I'll probably shorten the cycle, though, and change the water daily, but for how long? Until it's stable? And 25% or 10% water changes? Thanks for all this great advice, by the way; and I may go for a nano-reef. What are some pros and cons to that, and is it any more difficult to maintain?
If you are cycling with the fish id say 50-60% changes whenever ammonia goes up. If you want a reef you will need good lighting and very little to 0 nitrates. Definitely less forgiving than a fish only with live rock set up but not to hard if you were to do beginner corals.
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Old 10-08-2013, 10:01 PM   #36
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I dont know if anyone has already said this but always use RODI water!!!! If you dont have one you can get one from BRS or from your lfs.
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Old 10-08-2013, 10:02 PM   #37
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Mm, thanks; I'll probably shorten the cycle, though, and change the water daily, but for how long? Until it's stable? And 25% or 10% water changes? Thanks for all this great advice, by the way; and I may go for a nano-reef. What are some pros and cons to that, and is it any more difficult to maintain?
Until you get readings of zero ammonia and nitrites, and then low nitrates.

Ah reefs. My favorite. Haha. Well:
Pros:
-Beautiful
-lps (large polyped stony) corals of some types can host a pair of clowns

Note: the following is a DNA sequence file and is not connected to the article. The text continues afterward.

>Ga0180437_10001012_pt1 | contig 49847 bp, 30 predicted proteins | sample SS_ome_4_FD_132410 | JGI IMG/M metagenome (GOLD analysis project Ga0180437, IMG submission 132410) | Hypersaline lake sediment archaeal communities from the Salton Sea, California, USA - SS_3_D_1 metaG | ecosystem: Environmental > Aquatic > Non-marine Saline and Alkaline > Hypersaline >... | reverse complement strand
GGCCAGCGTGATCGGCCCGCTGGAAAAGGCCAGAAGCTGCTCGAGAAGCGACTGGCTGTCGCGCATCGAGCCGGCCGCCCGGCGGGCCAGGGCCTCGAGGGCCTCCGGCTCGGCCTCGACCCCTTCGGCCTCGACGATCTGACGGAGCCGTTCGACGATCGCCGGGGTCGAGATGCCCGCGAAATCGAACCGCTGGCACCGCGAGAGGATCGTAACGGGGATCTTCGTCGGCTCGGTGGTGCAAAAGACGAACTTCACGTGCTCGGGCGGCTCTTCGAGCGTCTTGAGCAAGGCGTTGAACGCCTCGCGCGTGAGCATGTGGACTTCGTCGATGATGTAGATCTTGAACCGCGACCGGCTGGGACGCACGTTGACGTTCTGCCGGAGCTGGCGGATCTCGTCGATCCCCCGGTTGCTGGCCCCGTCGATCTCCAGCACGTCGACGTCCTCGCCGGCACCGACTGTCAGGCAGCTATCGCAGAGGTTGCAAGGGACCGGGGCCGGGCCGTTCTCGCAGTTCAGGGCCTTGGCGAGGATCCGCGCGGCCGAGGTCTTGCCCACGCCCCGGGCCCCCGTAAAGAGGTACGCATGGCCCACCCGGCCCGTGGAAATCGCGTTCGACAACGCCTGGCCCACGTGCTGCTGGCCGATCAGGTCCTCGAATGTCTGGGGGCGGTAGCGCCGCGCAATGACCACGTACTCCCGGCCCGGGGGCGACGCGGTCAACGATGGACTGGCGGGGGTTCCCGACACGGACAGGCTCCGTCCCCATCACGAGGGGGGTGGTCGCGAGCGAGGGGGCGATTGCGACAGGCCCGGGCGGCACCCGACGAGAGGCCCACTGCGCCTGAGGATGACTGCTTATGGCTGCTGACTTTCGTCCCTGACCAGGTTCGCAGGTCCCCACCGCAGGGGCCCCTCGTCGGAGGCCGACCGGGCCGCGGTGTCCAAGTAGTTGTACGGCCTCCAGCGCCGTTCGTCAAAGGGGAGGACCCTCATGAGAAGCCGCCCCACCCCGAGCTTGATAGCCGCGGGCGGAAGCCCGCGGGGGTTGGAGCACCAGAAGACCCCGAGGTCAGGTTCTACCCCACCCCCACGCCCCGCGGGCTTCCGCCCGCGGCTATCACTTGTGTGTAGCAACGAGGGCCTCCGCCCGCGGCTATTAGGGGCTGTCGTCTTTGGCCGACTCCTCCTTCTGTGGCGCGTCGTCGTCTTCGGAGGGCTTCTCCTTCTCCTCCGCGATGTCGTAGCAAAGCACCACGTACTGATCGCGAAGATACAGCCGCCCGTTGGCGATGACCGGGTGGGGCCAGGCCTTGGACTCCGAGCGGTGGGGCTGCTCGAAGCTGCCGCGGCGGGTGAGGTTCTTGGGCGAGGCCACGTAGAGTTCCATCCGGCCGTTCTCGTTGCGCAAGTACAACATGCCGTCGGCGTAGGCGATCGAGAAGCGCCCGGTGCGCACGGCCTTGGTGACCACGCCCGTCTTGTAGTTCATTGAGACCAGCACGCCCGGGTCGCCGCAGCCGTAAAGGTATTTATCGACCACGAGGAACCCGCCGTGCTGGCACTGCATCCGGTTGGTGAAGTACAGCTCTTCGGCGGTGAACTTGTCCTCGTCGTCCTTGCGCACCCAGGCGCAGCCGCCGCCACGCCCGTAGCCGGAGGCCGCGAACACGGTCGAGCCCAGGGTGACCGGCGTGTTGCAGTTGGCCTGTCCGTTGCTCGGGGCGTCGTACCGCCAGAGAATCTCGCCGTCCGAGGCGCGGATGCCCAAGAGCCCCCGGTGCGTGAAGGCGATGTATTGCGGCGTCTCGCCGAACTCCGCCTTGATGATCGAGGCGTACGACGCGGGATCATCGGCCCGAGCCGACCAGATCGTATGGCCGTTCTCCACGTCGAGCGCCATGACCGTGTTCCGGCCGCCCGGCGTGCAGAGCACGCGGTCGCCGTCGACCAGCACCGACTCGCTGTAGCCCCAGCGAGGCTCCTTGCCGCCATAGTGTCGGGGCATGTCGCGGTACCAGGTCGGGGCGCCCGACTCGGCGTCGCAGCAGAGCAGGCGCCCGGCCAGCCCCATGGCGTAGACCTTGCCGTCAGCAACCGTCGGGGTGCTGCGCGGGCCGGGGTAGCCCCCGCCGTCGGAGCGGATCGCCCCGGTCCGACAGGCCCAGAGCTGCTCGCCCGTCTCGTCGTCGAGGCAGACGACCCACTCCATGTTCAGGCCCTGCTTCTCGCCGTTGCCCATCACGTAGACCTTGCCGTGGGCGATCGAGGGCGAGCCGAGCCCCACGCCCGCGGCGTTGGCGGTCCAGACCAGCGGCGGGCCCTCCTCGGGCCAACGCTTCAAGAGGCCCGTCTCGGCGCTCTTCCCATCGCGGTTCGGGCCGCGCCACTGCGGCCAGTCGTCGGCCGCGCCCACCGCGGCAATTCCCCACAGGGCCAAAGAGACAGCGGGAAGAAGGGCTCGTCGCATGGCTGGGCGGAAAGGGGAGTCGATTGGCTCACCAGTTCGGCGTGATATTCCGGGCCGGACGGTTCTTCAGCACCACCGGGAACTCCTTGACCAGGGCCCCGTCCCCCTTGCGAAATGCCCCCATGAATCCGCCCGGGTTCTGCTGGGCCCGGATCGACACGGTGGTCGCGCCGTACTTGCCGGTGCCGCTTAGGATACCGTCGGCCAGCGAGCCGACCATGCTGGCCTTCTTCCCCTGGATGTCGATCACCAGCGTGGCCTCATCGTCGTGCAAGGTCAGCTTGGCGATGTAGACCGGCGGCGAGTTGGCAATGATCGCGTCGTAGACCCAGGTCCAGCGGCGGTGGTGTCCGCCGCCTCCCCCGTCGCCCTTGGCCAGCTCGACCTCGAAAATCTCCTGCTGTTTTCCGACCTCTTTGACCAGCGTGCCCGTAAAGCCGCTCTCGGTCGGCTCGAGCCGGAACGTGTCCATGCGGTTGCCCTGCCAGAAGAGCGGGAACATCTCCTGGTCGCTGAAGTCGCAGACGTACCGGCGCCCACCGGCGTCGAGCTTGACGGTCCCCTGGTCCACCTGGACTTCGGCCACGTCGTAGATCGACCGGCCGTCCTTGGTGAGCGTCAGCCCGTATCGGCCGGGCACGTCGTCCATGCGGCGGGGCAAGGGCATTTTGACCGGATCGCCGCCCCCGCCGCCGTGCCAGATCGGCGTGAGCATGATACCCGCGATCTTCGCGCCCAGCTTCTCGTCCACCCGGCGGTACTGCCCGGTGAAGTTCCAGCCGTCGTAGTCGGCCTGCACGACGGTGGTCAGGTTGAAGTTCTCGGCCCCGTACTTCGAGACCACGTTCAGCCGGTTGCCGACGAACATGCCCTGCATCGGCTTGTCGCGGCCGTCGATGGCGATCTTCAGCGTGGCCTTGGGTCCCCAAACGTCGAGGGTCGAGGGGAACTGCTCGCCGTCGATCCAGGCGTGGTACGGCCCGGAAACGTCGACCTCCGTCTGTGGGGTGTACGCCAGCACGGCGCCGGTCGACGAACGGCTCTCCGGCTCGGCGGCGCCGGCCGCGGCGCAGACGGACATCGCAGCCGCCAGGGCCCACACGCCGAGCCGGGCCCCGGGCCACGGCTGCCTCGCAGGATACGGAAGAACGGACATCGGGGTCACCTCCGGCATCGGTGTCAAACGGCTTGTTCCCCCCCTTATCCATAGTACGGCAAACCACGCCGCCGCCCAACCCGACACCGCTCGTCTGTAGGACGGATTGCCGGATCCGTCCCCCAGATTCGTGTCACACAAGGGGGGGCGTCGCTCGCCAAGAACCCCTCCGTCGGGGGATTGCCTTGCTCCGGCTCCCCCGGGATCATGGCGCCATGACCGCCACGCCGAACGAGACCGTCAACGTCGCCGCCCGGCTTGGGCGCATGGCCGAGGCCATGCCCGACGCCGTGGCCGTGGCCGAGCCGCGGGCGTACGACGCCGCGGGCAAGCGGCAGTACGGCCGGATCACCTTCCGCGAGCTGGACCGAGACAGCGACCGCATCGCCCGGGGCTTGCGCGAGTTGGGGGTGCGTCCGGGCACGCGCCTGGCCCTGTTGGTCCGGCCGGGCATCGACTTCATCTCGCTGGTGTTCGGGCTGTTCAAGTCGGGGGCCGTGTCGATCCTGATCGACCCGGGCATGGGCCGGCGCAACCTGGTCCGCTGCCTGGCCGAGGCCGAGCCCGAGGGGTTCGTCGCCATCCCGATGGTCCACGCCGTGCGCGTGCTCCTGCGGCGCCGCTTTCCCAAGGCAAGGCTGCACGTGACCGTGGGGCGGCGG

-gives you experience for the future
-more eye catching to non-aquarists and aquarist alike!
-some corals (GSP/green star polyps for example) grow so fast that you can frag it for store credit

Cons:
-Definitely need to keep up on water changes
-Need more expensive lighting
-need to limit evaporation to keep a stable salinity (this one is for especially nanos)
-more food is necessary for some corals (I'd steer away from those as a beginner)
-higher filtration is necessary

Is it harder to maintain? Yes and no. If you keep up on your water changes with just fish like you're supposed to, then it's really no different. But some people slack thinking "ah they'll be fine". With that attitude your corals will be dead within a few months. I'd start out as a fowlr. Get all your fish and inverts, and then add the corals. Take it very slow. The more time you spend, the more experience you get. The more experience you get, the easier it will be.
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Old 10-08-2013, 10:04 PM   #38
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If you want a reef start with some zoanthids, and polyps. They are easy and require little light. Have you thought about lighting?
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Old 10-08-2013, 10:06 PM   #39
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If you want a reef start with some zoanthids, and polyps. They are easy and require little light. Have you thought about lighting?
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Start with green star polyps, Xenia, mushrooms or zoas. Very hard to kill and most grow like weeds once established.
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Old 10-08-2013, 10:09 PM   #40
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For a begginer get some T5s. They are pretty cheap and reliable but not as good as LEDs. They will heat up your tank. I have T5s in my reef and they took the temp from 78 fto 80f